NASA capture calls for fresh look at black hole theories: Mitra
NASA announced last month that two of its space telescopes caught a massive burst of X-ray spewing out of a super massive black hole1. NASA said the giant eruption was caused by the ejected corona – sources of extremely energetic particles – surrounding the black hole.
doi:10.1038/nindia.2015.156 Published online 24 November 2015
Indian astrophysicist Abhas Mitra who has been contesting2 the very existence of 'true' black holes says this only bolsters the theory that black holes are compact balls of plasma called MECOs and not suck-all objects with massive gravities that don’t let even light escape. Mitra was head of theoretical astrophysics at the Bhabha Atomic Research Centre (BARC) in Mumbai till recently and is currently adjunct professor in Homi Bhabha National Institute.
Nature India: What does the X-ray flare from a black hole observed by NASA astronomers say?
Abhas Mitra: A true black hole is just a vacuum except for the central singularity where the star material is supposed to get crushed into a geometrical point. It cannot possess any corona or any magnetic field by itself. So, NASA's explanation of a compact corona around a black hole ejecting the flare is still not very clear.
As per Einstein's General Theory of Relativity, extremely massive stars collapse into ultra-compact objects called black holes. The powerful gravitational field of the black hole does not allow even light to escape and anything that gets within a certain distance of its centre, called the Event Horizon, will be trapped.
NI: What has been your line of contention on this?
AM: Along with American collaborators Darryl Leiter (University of Virgina, now deceased), Stanley Robertson (South Okalohoma State University), Norman Glendenning (Lawrence Berkeley Laboratory) and Rudy Schild (Harvard University), we have shown that these so-called black holes are not exactly black holes.
As a massive star contracts to the size of a black hole, the radiation trapped within the extremely hot star must exert an outward force to counter the gravitational pull. At this stage collapse would get stalled into a state of eternal contraction with an infinitesimally slow rate.
Thus instead of true black holes predicted by Einstein's theory, we proposed that massive stars end up as balls of fire -- called quasi-black holes or Magnetospheric Eternally Collapsing Objects (MECOs). Relevant proof behind this new paradigm have been published in leading peer reviewed journals since 2000.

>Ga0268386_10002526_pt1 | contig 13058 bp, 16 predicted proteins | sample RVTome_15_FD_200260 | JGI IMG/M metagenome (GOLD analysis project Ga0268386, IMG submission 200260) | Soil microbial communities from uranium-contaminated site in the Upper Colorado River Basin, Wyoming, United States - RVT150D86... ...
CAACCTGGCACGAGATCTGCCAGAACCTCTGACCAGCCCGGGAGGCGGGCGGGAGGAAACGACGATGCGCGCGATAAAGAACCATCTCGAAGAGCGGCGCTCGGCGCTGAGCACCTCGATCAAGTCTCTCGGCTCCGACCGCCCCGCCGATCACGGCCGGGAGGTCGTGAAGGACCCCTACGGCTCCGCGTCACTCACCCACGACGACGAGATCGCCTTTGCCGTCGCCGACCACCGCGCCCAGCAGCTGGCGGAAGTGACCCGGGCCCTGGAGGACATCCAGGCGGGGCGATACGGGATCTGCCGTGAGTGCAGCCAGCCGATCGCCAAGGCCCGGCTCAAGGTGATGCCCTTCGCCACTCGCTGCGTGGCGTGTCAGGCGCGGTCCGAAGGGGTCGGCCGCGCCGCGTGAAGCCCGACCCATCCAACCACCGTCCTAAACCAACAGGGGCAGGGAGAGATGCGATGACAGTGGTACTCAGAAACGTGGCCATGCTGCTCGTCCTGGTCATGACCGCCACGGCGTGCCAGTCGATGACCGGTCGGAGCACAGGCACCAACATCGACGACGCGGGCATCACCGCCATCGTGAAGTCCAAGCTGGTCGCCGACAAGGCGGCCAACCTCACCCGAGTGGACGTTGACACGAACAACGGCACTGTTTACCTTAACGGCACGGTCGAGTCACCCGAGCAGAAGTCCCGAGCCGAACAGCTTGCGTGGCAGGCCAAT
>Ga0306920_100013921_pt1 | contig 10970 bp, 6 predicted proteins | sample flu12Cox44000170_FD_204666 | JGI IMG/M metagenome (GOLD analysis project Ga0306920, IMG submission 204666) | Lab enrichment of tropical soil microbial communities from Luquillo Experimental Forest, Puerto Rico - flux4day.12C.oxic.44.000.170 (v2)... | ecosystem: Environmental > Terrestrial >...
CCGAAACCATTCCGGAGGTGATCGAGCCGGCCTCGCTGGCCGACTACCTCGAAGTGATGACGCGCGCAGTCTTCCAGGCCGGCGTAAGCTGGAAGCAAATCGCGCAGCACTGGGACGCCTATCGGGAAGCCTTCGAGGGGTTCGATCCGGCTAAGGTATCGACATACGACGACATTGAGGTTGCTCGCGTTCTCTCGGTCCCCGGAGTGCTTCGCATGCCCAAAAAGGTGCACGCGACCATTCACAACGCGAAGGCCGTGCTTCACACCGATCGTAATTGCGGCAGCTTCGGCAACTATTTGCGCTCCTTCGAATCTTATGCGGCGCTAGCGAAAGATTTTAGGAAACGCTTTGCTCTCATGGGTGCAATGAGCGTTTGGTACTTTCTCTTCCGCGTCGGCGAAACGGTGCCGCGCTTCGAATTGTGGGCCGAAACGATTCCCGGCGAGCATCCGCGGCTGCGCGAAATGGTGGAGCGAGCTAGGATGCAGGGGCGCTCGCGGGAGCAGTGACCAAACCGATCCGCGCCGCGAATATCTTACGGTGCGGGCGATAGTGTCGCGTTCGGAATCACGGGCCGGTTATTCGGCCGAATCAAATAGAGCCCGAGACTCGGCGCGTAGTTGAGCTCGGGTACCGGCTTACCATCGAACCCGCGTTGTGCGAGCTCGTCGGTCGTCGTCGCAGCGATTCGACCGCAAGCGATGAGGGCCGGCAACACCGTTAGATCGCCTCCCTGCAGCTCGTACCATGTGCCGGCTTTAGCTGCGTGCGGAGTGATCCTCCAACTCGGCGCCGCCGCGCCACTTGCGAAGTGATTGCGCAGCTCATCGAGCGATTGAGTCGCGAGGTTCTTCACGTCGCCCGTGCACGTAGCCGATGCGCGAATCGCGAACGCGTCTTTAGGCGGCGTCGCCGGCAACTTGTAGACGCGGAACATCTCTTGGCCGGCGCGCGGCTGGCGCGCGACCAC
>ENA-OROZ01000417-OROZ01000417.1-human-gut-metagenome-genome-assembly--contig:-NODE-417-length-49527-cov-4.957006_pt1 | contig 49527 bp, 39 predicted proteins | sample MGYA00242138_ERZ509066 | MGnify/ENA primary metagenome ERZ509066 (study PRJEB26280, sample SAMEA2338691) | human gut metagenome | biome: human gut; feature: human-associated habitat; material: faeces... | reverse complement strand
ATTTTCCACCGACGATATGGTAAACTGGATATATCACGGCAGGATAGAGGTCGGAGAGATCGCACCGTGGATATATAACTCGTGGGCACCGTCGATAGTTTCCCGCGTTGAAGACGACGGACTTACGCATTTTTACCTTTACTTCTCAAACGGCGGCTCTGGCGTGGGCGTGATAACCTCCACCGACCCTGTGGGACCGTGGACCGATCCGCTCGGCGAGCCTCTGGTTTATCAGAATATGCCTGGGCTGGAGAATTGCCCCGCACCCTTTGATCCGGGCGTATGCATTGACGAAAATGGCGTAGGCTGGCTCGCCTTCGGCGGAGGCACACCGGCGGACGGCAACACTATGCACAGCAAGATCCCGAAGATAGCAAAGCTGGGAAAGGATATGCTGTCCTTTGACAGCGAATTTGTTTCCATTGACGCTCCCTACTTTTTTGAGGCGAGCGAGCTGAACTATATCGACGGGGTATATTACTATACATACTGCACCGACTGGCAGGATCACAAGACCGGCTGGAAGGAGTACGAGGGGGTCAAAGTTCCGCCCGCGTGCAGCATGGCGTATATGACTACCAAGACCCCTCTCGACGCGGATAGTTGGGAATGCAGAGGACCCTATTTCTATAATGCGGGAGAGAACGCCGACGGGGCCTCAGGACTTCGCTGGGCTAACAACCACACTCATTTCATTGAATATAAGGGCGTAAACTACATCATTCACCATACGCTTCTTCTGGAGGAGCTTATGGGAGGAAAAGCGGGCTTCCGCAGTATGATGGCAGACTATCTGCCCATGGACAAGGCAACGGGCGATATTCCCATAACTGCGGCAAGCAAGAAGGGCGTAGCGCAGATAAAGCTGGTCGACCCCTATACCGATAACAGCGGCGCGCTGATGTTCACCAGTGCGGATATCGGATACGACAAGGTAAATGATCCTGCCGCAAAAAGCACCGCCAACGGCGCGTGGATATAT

NI: How does this explain NASA's recent observation of eruption from black hole?
AM: The best example of a magnetised ball (plasma) of fire is the Sun which is surrounded by a tenuous aura of plasma called corona. Instabilities associated with this magnetised plasma result in intermittent eruptions from the Sun in the form of solar flares and coronal mass ejections.
NASA's observation can be most naturally explained by the MECO paradigm. MECOs possess accretion disks around them, something similar to the rings of Saturn, and also may be immersed in a sea of interstellar gases. Gas streams pulled inward by gravity get extremely hot by friction and may radiate X-rays. While a true black hole cannot possess any intrinsic magnetic field, there can be magnetic field associated with the disk or gas surrounding a MECO. Strong magnetic fields have indeed been detected around several so-called `black holes’ suggesting that they are actually MECOs and not true (Einstein's) black holes.
This super strong flare witnessed by NASA, which appeared to originate right from the central compact MECO, is something akin to the well-known phenomenon of ‘Coronal Mass Ejection’ from the Sun.
NI: What does this entail for the astrophysics community?
AM: This latest astrophysical observation by NASA should prompt astrophysicists to take a closer look at the MECO paradigm. Further, if it is realised that the so-called black holes are not true black holes, the Black Hole Information Paradox -- which says that black holes destroy any information that goes into them – could cease to exist.
One of the fundamental shortcomings of Einstein's theory that it is at odds with Quantum Mechanics could then become irrelevant. And, in the absence of event horizons and singularities, there may not be a compelling requirement for ‘Quantum Gravity’ – a theory which could merge Einstein's theory and Quantum Mechanics in a smooth framework.